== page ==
Mobile order and pay drives growth at Starbucks, but not enough to satisfy Wall Street. As the following article reports, Starbucks’ recent quarterly results did not measure up to investor expectations, but there were some positive signs.
Shares of Starbucks were down 6 percent Thursday after the coffee giant missed on earnings expectations for its fourth quarter. The company posted $5.7 billion in revenue, which was flat from the year prior and missed analyst expectations of $5.8 billion. Its non-GAAP earnings per share of $0.55 met expectations and was up 10 percent from the year-ago quarter.
Mobile Order and Pay, a feature that lets customers order with their smartphone via Starbucks’ app and skip the line, accounted for 10 percent of transactions. That’s up from 9 percent in the previous quarter, and 6 percent in the year-ago quarter.
On the earnings call, Starbucks CEO Kevin Johnson said that the company will soon open Mobile Order and Pay to all customers — currently, it is only available to Starbucks Rewards members.
Johnson also said that customer satisfaction scores from Mobile Order and Pay reached record highs last quarter. The growth of Mobile Order and Pay caused congestion issues inside stores for customers trying to pick up their coffee and food. Starbucks responded earlier this year by adding dedicated stations for mobile order-ahead customers, distinct from existing in-store registers, and giving baristas new tablets.
Starbucks did not provide data on payments made via mobile; it previously reported this number. Mobile payments accounted for 30 percent of transactions in U.S. stores during the company’s third quarter, which was up from 29 percent in the previous quarter and 27 percent in Q1.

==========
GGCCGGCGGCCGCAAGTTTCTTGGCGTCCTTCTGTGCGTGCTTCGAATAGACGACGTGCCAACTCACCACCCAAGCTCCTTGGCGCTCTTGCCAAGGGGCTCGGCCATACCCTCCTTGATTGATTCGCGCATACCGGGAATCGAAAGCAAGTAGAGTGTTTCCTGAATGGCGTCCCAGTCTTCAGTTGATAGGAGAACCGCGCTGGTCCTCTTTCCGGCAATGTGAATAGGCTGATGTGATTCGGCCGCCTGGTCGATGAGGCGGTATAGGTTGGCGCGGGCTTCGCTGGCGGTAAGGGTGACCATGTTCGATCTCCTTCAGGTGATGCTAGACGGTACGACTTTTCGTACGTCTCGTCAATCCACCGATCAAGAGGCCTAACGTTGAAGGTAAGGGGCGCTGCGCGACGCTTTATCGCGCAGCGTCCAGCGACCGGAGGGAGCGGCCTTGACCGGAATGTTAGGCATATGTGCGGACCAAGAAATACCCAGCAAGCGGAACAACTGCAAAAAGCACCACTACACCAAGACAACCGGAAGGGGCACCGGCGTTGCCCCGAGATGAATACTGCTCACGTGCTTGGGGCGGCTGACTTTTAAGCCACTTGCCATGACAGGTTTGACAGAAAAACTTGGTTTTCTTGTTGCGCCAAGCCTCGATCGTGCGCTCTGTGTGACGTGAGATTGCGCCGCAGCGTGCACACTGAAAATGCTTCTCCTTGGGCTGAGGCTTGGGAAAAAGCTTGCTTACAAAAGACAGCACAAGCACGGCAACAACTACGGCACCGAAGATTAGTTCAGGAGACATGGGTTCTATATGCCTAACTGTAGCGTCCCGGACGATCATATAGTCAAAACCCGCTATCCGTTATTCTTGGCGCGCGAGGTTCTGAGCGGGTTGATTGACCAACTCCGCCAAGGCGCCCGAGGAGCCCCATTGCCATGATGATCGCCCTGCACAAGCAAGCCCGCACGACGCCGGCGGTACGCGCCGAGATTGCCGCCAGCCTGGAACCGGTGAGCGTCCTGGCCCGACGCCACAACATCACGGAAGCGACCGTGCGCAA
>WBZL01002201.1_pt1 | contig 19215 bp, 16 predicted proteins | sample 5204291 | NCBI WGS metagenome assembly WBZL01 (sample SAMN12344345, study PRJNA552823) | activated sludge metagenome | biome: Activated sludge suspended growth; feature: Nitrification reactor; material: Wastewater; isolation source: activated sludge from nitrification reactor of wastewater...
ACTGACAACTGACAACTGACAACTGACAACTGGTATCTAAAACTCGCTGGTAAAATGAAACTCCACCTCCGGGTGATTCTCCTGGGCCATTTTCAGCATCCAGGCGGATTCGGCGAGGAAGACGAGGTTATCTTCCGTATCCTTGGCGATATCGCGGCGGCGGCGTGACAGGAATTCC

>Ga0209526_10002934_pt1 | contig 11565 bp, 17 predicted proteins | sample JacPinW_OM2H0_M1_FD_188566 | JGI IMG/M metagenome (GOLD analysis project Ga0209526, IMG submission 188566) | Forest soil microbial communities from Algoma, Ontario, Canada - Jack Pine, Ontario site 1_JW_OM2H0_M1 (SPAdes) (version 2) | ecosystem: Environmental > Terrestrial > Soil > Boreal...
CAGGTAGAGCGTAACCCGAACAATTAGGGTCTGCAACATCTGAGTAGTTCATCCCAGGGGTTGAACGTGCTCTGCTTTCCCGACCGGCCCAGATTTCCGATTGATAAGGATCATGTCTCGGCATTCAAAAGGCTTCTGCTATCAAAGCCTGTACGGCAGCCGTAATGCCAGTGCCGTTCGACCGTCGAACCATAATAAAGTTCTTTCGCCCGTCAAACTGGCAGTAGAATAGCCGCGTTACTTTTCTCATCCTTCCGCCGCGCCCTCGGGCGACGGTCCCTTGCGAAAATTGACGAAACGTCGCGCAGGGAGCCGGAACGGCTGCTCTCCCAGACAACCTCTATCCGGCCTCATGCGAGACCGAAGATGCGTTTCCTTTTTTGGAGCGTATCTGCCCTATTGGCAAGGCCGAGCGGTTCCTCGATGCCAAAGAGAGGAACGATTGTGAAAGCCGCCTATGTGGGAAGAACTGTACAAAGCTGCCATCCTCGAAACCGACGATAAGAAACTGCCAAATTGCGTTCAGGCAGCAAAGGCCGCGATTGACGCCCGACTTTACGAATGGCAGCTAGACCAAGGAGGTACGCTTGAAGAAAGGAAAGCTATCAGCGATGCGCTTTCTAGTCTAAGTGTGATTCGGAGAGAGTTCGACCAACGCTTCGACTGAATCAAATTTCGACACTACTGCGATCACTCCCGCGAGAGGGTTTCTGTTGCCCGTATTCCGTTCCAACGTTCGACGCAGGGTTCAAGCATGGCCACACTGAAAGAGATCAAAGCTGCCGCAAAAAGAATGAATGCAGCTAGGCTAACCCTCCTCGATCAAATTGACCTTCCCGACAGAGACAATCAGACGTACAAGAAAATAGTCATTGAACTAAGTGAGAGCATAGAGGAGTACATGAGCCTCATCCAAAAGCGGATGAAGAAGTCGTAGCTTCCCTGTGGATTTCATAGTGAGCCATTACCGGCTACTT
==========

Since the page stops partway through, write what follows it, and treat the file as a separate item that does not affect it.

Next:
Starbucks’ Rewards program grew by 11 percent from last year; there are now 13.3 million active members in the U.S. that account for 36 percent of U.S. company-operated store sales. However, membership has remained stagnant at 13.3 million since April, when Starbucks reported its Q2 earnings. That’s also when Starbucks tweaked the program to reward customers based on money they spend rather than how often they visit.
So the good news for Starbucks is that mobile order and pay continues to grow, although there still are some store process and traffic issues along with it. But that will be worked out in time. The bigger issue is that overall store sales are not growing as fast as expected. While mobile order and pay has been a new and promising sales channel, other Quick Services Restaurants (QSRs) are getting into the act as well and gaining customers, some of whom could be from Starbucks. Meanwhile we seemingly have reached a saturation point of QSRs in the U.S. so there can only be so much growth unless differentiated product or service offerings attract more thirsty and hungry customers.
Overview by Raymond Pucci, Associate Director, Research Services at Mercator Advisory Group
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